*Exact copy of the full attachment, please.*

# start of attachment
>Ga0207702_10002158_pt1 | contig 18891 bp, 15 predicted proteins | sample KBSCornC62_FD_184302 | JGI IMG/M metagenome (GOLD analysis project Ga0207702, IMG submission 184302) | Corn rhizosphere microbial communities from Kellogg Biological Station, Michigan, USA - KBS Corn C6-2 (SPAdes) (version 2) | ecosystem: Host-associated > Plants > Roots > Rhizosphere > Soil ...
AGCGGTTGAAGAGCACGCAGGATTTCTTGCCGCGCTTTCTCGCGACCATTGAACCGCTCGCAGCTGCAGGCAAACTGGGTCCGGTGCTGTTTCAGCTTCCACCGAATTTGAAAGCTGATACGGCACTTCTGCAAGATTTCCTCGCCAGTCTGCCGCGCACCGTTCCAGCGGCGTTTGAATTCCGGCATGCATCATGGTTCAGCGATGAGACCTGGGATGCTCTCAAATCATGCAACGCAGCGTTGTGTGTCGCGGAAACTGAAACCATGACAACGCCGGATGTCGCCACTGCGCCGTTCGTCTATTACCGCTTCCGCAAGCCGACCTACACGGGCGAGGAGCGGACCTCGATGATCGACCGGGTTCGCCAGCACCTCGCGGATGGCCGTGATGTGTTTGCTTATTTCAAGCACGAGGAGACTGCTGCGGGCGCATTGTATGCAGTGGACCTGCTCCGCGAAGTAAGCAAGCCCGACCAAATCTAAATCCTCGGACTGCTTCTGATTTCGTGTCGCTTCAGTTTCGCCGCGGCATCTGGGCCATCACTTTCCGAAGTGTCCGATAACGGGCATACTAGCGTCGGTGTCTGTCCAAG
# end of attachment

>Ga0207702_10002158_pt1 | contig 18891 bp, 15 predicted proteins | sample KBSCornC62_FD_184302 | JGI IMG/M metagenome (GOLD analysis project Ga0207702, IMG submission 184302) | Corn rhizosphere microbial communities from Kellogg Biological Station, Michigan, USA - KBS Corn C6-2 (SPAdes) (version 2) | ecosystem: Host-associated > Plants > Roots > Rhizosphere > Soil ...
AGCGGTTGAAGAGCACGCAGGATTTCTTGCCGCGCTTTCTCGCGACCATTGAACCGCTCGCAGCTGCAGGCAAACTGGGTCCGGTGCTGTTTCAGCTTCCACCGAATTTGAAAGCTGATACGGCACTTCTGCAAGATTTCCTCGCCAGTCTGCCGCGCACCGTTCCAGCGGCGTTTGAATTCCGGCATGCATCATGGTTCAGCGATGAGACCTGGGATGCTCTCAAATCATGCAACGCAGCGTTGTGTGTCGCGGAAACTGAAACCATGACAACGCCGGATGTCGCCACTGCGCCGTTCGTCTATTACCGCTTCCGCAAGCCGACCTACACGGGCGAGGAGCGGACCTCGATGATCGACCGGGTTCGCCAGCACCTCGCGGATGGCCGTGATGTGTTTGCTTATTTCAAGCACGAGGAGACTGCTGCGGGCGCATTGTATGCAGTGGACCTGCTCCGCGAAGTAAGCAAGCCCGACCAAATCTAAATCCTCGGACTGCTTCTGATTTCGTGTCGCTTCAGTTTCGCCGCGGCATCTGGGCCATCACTTTCCGAAGTGTCCGATAACGGGCATACTAGCGTCGGTGTCTGTCCAAG